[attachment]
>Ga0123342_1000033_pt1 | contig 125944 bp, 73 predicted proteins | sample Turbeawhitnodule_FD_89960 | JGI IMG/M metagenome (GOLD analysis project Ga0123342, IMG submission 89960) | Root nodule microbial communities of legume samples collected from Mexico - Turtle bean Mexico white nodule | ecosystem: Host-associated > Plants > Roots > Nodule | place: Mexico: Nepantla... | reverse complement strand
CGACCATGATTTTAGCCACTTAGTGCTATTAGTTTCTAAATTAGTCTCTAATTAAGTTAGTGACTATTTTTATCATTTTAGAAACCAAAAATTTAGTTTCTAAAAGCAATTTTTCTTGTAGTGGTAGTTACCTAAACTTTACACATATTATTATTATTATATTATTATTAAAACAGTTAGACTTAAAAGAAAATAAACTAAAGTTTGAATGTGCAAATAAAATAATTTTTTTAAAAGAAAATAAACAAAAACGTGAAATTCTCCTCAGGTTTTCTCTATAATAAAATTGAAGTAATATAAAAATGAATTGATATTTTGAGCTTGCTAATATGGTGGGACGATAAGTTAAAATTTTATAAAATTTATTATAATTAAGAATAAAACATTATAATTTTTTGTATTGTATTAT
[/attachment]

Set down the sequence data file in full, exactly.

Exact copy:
>Ga0123342_1000033_pt1 | contig 125944 bp, 73 predicted proteins | sample Turbeawhitnodule_FD_89960 | JGI IMG/M metagenome (GOLD analysis project Ga0123342, IMG submission 89960) | Root nodule microbial communities of legume samples collected from Mexico - Turtle bean Mexico white nodule | ecosystem: Host-associated > Plants > Roots > Nodule | place: Mexico: Nepantla... | reverse complement strand
CGACCATGATTTTAGCCACTTAGTGCTATTAGTTTCTAAATTAGTCTCTAATTAAGTTAGTGACTATTTTTATCATTTTAGAAACCAAAAATTTAGTTTCTAAAAGCAATTTTTCTTGTAGTGGTAGTTACCTAAACTTTACACATATTATTATTATTATATTATTATTAAAACAGTTAGACTTAAAAGAAAATAAACTAAAGTTTGAATGTGCAAATAAAATAATTTTTTTAAAAGAAAATAAACAAAAACGTGAAATTCTCCTCAGGTTTTCTCTATAATAAAATTGAAGTAATATAAAAATGAATTGATATTTTGAGCTTGCTAATATGGTGGGACGATAAGTTAAAATTTTATAAAATTTATTATAATTAAGAATAAAACATTATAATTTTTTGTATTGTATTAT